The flags flying at half mast over the U.S. Capitol Monday morning were not the only indications of the assassination attempt on Rep. Gabrielle Giffords in Tucson, Ariz., this weekend.
There was a increased, visible security presence on Capitol Hill today as members of Congress and hundreds of congressional staffers observed a moment of silence in honor of Rep. Gabrielle Giffords, D-Ariz., and those who were killed and wounded two days ago in Tucson.
Well-wishers and mourners left flowers and candles at a makeshift tribute which was surrounded by velvet ropes on the east front of the Capitol in the shadow of the Statue of Freedom, which adorns the dome.
As the moment of silence approached, streams of staffers poured out of the House office buildings across Independence Avenue towards the Capitol.
U.S. Capitol police officers asked staffers to present their identification before they were permitted to join the gathering. Other officers with high-powered rifles marched back-and-forth scoping out any potential threats. Even more officers patrolled the grounds on foot and bicycles.
About a dozen members of Congress joined the large staff gathering for the one minute of silence. By the time they finished lining up, the steps were packed shoulder-to-shoulder.
After the somber moment passed, Rep. Emanuel Cleaver, D-Mo., asked everyone to put their arms around one another to join in prayer.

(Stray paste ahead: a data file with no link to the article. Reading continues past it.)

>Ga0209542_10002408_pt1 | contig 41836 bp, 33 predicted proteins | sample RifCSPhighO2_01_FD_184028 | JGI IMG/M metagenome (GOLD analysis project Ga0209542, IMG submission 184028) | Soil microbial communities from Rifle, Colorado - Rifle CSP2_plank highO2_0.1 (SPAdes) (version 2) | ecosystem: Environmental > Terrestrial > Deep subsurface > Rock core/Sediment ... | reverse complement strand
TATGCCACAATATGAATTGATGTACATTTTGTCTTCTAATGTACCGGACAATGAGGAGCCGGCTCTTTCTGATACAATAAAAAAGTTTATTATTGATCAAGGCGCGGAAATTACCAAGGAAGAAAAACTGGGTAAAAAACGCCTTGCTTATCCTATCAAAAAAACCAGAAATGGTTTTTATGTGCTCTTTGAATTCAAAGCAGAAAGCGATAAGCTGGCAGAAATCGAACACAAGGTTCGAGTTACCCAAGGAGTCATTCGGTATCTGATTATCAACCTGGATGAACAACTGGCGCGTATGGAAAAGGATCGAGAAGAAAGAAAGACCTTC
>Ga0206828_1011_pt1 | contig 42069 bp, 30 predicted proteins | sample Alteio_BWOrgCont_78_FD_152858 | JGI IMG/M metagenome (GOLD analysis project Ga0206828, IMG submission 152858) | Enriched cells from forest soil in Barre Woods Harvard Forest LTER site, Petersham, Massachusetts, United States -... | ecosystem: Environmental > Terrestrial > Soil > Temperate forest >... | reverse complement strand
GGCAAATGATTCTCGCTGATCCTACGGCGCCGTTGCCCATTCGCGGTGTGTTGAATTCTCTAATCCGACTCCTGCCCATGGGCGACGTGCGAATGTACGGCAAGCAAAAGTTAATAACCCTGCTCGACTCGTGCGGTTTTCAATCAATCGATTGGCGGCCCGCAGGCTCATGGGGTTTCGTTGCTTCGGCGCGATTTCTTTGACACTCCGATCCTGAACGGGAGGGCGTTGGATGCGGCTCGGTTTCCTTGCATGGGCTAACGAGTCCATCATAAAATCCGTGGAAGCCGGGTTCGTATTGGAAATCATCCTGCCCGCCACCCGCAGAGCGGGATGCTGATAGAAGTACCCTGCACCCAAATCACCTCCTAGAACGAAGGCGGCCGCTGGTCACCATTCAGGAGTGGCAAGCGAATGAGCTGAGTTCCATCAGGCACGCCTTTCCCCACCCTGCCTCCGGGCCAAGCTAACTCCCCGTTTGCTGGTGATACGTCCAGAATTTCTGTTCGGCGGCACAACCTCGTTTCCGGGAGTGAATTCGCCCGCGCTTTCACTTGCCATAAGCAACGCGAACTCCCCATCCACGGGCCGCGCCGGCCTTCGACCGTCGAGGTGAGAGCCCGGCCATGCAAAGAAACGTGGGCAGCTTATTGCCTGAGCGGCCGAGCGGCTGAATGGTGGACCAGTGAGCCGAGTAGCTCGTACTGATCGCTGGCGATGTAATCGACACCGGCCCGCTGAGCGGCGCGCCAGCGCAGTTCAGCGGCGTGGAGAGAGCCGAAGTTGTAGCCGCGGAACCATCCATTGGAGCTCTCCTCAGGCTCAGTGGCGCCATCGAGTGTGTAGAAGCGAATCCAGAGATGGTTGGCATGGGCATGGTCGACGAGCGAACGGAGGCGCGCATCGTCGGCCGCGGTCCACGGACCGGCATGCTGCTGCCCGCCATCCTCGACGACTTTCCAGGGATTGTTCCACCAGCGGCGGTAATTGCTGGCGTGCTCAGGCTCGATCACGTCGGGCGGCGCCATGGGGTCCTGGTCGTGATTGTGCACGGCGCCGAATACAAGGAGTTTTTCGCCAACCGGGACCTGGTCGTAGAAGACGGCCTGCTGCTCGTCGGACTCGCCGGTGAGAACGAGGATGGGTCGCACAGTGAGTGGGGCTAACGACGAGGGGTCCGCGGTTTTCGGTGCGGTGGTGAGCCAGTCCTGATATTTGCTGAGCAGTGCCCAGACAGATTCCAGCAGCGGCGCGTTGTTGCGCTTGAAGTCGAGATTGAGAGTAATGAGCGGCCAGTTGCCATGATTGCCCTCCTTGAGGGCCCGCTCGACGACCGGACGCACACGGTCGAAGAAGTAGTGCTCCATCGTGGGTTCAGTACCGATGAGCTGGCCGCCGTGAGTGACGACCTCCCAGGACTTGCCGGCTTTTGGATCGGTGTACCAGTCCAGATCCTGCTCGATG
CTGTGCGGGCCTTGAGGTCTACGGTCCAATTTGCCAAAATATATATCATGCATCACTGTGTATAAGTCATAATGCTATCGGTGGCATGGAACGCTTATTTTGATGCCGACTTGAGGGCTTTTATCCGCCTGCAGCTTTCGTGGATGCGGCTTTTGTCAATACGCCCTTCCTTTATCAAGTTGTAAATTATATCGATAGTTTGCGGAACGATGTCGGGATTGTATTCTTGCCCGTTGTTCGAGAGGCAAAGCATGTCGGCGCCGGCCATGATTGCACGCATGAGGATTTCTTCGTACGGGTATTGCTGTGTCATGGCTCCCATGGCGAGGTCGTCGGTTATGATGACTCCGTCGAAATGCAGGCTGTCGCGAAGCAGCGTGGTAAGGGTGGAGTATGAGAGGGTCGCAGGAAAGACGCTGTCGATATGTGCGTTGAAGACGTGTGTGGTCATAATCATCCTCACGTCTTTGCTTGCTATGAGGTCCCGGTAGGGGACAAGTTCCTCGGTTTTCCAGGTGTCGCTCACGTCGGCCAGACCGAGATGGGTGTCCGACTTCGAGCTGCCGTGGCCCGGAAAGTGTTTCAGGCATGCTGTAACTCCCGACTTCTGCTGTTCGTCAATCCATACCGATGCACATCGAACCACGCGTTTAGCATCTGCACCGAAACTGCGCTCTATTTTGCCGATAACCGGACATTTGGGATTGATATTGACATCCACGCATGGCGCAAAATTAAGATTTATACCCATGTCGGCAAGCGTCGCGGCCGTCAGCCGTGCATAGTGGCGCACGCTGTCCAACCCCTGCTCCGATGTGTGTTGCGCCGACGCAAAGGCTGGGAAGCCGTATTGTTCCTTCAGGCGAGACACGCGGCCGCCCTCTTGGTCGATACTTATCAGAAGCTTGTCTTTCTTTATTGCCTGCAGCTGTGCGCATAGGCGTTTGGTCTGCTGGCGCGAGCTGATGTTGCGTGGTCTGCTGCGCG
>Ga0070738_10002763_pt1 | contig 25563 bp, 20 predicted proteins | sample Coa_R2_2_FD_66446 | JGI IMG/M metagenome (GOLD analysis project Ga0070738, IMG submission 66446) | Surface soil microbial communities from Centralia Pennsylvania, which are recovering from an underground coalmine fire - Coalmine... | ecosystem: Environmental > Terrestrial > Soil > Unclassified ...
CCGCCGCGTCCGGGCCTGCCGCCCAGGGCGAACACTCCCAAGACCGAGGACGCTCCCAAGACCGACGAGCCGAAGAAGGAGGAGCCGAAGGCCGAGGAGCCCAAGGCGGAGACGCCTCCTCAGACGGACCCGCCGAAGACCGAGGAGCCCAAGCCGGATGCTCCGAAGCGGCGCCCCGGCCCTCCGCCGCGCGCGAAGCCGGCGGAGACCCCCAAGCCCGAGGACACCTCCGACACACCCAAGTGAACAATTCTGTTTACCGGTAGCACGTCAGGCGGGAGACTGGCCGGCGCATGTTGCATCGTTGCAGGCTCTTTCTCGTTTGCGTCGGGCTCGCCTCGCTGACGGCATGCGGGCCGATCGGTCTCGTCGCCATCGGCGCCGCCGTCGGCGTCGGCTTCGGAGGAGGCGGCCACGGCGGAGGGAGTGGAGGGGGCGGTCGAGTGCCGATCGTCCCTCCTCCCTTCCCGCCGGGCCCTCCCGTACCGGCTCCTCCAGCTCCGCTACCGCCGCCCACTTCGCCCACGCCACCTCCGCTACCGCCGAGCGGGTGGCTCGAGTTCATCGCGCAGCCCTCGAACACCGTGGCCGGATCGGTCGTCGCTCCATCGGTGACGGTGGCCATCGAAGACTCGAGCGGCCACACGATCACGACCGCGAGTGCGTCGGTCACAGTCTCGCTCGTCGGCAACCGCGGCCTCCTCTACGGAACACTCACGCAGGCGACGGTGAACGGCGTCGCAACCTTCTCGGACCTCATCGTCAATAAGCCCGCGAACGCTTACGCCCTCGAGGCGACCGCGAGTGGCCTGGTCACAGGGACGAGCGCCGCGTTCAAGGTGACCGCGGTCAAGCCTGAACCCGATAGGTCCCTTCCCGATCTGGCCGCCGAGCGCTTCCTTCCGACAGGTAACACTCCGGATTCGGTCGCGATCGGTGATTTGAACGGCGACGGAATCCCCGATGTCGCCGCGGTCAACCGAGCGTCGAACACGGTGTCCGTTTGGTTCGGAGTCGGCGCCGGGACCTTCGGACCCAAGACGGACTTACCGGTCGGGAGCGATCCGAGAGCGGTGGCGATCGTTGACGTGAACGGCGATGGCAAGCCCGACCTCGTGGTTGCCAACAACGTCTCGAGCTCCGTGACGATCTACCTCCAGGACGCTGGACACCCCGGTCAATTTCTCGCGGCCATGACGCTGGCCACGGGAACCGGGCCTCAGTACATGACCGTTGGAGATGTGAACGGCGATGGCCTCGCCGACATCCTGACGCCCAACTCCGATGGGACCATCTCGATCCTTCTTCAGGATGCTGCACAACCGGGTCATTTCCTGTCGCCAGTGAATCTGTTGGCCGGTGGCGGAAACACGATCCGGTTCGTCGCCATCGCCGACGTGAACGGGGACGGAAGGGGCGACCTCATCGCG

"Help us move from this dark place to a place of sunshine and hope," Cleaver prayed. "Bless these God, our servants, who serve this nation. Keep them safe. More than anything God we ask that you keep our hearts pure."
Hours after the tragic attack Saturday, Cleaver told ABC News that incidents like the Giffords shooting should not prevent members of Congress from meeting with constituents, as the Arizona Congresswoman was doing at the time of the shooting.
"If we're going to be a representative government, and we are in the House of Representatives, we've got to put anything in the back of our minds that would prevent us from interacting with our constituents," Cleaver said.
But some members said today they do not want heightened security measures to come between themselves, and their constituents.
"We virtually go back, at least I do, virtually every weekend with lots of public events, whether going to the grocery store or to church, I mean, people know what we're up to in the communities that we represent and I see that very unlikely to change," Rep. Fred Upton, R-Mich., said. "In reality, you would really change the way that we operate if you impose such a new set of restrictions and for the most part I think most of us would balk it."
"I will not be paralyzed by fear. I will not look at my citizens and automatically think that I am in danger," Rep. Hank Johnson, D-Ga., proclaimed. "I walk with my chest held high, my head held high, and I know that I am responsible for everything I say and do."
"I am not concerned and if I were I don't see how I could be a member of the House of Representatives. Our mandate is to get as close to the people as possible," Del. Eleanor Holmes Norton, D-D.C., added. "We stand for election every two years, because the people have to judge us up close."
Nevertheless, today many people on Capitol Hill were on edge.